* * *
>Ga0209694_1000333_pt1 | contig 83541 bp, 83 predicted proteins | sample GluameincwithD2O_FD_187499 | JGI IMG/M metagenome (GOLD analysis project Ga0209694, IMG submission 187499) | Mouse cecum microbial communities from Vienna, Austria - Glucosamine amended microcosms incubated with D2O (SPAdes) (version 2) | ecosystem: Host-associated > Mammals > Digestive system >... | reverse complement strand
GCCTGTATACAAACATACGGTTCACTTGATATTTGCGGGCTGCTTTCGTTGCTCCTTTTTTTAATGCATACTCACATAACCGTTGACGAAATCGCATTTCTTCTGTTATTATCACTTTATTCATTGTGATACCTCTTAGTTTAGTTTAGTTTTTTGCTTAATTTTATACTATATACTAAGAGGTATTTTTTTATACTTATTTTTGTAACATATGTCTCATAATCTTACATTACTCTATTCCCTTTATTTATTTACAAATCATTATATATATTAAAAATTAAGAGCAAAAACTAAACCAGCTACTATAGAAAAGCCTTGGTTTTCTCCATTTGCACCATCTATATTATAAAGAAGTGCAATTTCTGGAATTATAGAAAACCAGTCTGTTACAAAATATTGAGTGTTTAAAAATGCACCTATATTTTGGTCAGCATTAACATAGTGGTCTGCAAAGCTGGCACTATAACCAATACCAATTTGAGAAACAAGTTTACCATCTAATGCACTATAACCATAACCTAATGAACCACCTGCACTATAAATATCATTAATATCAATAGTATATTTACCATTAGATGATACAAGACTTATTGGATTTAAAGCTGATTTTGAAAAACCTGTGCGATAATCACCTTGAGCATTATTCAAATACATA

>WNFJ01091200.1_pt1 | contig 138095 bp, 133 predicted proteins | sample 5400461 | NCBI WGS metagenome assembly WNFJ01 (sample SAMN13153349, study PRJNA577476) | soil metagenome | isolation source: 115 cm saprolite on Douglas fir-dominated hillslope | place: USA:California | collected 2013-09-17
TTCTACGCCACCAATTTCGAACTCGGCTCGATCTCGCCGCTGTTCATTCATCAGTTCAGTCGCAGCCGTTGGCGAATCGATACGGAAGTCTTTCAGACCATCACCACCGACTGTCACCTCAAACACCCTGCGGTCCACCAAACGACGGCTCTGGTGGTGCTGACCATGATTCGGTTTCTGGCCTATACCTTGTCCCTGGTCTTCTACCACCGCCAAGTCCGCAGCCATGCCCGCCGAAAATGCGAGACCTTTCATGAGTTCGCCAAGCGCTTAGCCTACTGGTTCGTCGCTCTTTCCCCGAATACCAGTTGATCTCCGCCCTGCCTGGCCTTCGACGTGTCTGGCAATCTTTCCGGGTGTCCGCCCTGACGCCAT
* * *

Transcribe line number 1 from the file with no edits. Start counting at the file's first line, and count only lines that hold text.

>Ga0209694_1000333_pt1 | contig 83541 bp, 83 predicted proteins | sample GluameincwithD2O_FD_187499 | JGI IMG/M metagenome (GOLD analysis project Ga0209694, IMG submission 187499) | Mouse cecum microbial communities from Vienna, Austria - Glucosamine amended microcosms incubated with D2O (SPAdes) (version 2) | ecosystem: Host-associated > Mammals > Digestive system >... | reverse complement strand